“Those heavy rains, when they fell, a lot of them fell really quickly and in a short time,” Midwest and South hit by winds, rains and flooding
Three people, including two children in Michigan and Arkansas as well as a woman in Ohio, were found dead as a result of severe storms that brought destructive winds, torrential rains, and flash flooding to sections of the Midwest and the South. The storms were blamed for the deaths of all three persons.
The storms that occurred on Monday also caused the loss of electrical service to hundreds of thousands of homes and businesses in the states of Indiana and Michigan. As a result, dozens of schools in the state of Michigan were forced to cancel classes on Tuesday due to the lack of power.
According to a statement made on Facebook by the Monroe, Michigan, public safety department, a girl who was 14 years old died of electrocution on Monday night in the backyard of her home after getting into contact with an electrical wire that had been brought down by a storm.
The girl was with a friend when she reached for what she thought was a stick but was actually a power line, according to the department that investigated the incident.
And on Tuesday morning, one of two young boys who were playing in the community of Warren, which is located near Detroit, accidentally touched a downed power line, according to a report in The Detroit News, which cited an official from the local fire department. One of the boys, who was 8 years old, was in critical condition.
Authorities in Arkansas stated that an 11-year-old child died on Monday as a result of being carried into a storm drain due to the severe rainfall that occurred earlier in the day.
According to the police in Bentonville, a woman in her 47th year who attempted to assist the child was also rescued from the drain and transported to a nearby hospital for treatment. According to the National Weather Service, heavy rainfall brought on by thunderstorms moving rather slowly that moved through the region on Monday triggered isolated flash floods.
“Those heavy rains, when they fell, a lot of them fell really quickly and in a short time,” said meteorologist Brad McGavock with the weather service in Tulsa, Oklahoma, which covers parts of Arkansas. “Water management through those storm drains can really lead to a big volume of water through those culverts.”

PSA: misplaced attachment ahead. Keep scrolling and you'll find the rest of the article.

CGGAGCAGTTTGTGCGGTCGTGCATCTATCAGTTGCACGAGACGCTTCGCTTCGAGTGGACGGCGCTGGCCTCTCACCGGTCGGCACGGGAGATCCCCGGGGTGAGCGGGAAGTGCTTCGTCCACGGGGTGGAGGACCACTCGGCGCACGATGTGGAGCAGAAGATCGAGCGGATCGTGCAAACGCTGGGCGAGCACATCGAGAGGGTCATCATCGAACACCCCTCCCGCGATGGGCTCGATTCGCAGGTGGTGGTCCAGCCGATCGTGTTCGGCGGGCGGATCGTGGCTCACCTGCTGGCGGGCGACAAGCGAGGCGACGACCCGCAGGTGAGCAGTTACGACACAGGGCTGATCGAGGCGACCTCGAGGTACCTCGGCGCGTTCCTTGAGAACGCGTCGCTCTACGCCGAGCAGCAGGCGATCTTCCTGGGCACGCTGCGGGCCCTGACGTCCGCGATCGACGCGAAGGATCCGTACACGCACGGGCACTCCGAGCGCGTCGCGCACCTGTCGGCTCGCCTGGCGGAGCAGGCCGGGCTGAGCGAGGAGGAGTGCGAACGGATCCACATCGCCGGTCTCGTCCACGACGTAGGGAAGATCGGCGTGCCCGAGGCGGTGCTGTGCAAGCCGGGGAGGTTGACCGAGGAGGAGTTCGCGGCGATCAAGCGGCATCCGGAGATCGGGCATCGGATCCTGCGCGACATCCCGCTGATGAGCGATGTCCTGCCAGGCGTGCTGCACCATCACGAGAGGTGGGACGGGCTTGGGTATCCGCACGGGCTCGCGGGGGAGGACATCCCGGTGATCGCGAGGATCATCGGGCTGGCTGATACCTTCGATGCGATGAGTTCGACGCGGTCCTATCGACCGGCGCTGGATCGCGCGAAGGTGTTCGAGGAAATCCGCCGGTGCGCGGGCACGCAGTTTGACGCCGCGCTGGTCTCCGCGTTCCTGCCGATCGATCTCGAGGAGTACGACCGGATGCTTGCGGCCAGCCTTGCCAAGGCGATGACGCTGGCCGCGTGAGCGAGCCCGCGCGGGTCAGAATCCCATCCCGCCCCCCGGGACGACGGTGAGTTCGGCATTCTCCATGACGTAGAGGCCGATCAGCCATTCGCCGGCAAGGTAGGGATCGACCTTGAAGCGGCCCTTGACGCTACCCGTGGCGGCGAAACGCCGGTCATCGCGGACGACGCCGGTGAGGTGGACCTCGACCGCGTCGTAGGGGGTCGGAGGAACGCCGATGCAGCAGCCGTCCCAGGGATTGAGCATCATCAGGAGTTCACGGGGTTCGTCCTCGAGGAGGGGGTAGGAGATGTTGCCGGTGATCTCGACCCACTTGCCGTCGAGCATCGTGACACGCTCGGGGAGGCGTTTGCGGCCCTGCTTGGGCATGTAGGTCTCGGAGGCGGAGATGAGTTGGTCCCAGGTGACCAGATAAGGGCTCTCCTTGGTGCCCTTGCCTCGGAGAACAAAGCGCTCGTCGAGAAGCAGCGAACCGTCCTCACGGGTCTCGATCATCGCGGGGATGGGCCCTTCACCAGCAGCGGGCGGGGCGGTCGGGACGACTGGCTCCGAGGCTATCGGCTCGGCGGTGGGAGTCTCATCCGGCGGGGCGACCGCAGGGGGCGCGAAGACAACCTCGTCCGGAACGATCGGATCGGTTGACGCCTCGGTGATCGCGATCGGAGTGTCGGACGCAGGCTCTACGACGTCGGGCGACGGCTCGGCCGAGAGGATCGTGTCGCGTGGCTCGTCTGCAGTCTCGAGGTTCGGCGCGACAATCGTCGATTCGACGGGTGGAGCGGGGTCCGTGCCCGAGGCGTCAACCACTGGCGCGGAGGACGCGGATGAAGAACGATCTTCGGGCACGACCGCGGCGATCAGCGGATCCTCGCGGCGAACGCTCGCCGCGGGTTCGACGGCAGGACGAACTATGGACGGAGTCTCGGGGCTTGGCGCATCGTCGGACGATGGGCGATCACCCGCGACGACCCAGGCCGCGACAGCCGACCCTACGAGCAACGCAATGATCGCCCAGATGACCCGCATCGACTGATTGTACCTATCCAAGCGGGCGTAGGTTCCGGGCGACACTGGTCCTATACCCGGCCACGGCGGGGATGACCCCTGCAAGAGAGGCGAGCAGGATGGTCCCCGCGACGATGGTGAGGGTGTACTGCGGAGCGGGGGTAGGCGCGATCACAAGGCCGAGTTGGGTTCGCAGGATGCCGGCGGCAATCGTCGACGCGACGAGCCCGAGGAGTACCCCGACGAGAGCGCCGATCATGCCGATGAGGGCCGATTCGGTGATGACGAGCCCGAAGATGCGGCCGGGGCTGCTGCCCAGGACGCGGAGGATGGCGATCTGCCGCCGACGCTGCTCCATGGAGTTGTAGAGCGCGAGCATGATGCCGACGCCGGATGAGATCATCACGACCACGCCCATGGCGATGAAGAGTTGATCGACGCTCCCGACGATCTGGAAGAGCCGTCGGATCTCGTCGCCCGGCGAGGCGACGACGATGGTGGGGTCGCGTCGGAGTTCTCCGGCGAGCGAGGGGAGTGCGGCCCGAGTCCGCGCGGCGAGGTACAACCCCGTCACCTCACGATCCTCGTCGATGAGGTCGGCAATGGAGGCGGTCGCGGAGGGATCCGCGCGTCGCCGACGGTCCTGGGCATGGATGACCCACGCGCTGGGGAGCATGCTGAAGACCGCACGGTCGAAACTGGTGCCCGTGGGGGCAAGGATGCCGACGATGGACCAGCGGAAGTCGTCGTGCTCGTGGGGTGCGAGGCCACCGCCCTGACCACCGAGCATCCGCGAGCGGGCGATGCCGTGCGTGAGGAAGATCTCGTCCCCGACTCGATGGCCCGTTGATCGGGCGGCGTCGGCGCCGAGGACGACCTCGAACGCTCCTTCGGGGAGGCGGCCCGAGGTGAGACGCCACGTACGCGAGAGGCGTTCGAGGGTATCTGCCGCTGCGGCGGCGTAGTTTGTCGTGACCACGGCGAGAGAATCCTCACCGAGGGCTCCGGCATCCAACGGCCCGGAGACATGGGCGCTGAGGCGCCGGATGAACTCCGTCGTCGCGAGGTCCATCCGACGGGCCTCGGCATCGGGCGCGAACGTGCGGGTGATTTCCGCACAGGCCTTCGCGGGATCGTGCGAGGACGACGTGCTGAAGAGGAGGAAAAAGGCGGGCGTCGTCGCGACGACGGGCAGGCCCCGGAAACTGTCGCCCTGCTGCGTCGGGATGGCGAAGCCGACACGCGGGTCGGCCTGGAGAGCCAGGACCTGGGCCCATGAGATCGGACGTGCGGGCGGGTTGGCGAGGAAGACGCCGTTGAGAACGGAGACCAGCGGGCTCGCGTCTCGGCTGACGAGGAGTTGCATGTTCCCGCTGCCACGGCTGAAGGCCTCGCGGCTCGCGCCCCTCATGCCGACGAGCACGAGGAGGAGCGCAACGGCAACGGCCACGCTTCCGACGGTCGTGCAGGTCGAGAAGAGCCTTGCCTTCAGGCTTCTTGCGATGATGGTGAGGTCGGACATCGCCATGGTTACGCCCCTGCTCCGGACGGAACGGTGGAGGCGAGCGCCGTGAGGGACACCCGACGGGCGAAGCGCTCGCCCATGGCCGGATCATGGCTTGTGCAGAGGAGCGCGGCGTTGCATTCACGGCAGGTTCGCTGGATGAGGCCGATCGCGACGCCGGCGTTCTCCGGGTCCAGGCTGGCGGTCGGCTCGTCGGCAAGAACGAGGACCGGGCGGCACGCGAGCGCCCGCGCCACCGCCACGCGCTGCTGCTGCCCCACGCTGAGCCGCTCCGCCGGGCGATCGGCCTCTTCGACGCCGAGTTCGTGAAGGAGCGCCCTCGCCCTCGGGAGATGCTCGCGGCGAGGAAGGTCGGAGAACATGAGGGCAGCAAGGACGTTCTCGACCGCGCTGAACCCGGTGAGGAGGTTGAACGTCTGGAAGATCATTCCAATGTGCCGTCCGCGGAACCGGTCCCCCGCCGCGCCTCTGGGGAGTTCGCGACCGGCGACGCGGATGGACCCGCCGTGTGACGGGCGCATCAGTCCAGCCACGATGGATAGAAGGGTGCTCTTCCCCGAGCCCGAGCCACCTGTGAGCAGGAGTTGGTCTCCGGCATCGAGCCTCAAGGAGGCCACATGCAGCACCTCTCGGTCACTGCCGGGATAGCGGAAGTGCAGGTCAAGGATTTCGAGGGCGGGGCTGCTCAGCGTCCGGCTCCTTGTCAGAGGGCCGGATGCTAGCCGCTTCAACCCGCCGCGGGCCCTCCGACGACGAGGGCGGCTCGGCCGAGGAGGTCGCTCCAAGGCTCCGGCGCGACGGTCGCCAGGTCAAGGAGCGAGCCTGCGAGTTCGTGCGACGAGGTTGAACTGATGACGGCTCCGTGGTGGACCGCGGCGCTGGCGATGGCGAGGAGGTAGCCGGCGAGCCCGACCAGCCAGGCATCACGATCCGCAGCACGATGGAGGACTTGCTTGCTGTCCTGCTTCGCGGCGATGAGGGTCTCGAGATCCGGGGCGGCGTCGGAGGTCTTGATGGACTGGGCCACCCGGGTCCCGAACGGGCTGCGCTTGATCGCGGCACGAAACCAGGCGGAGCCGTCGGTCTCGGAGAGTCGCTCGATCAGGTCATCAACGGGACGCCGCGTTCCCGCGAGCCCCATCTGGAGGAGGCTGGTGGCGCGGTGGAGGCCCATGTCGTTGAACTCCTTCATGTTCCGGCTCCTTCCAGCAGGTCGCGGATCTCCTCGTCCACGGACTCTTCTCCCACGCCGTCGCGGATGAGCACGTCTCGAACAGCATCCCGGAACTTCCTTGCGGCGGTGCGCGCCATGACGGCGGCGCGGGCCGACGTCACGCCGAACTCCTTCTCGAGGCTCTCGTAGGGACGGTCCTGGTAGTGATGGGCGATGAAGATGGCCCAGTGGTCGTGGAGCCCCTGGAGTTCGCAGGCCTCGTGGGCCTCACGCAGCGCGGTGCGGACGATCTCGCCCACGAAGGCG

A woman in Ohio was murdered on Monday night after a tree fell on her behind her home just as a powerful storm came through the area, according to the fire department of the city of Toledo. The incident occurred in Ohio. Her name and age were withheld from the public.
The storms affected a large portion of the country, including states such as Michigan, Ohio, and Indiana. The meteorological service stated that winds gusted up to 58 miles per hour at Battle Creek Executive Airport in Michigan and 60 miles per hour in Huntington, Indiana. During these gusts, tree branches and electricity wires were blown down.
The Governor of Mississippi, Tate Reeves, announced late on Monday night that he would be declaring a state of emergency because excessive rainfall had made the problems that were already present in one of Jackson’s water-treatment plants even worse and had caused low water pressure throughout a large portion of the state’s capital city. On Monday, after storms had dumped heavy rain for several days in a row, a swollen Pearl River triggered flooding in Jackson.
The flooding in the Mississippi was not as bad as the floods that occurred in Kentucky a month ago, which resulted in death and destruction. At least 39 people lost their lives as a direct result of these floods, while thousands of families lost everything they owned. A little over a month later, residents are still debating whether or not it would be best to start over someplace else or to rebuild where they currently call home.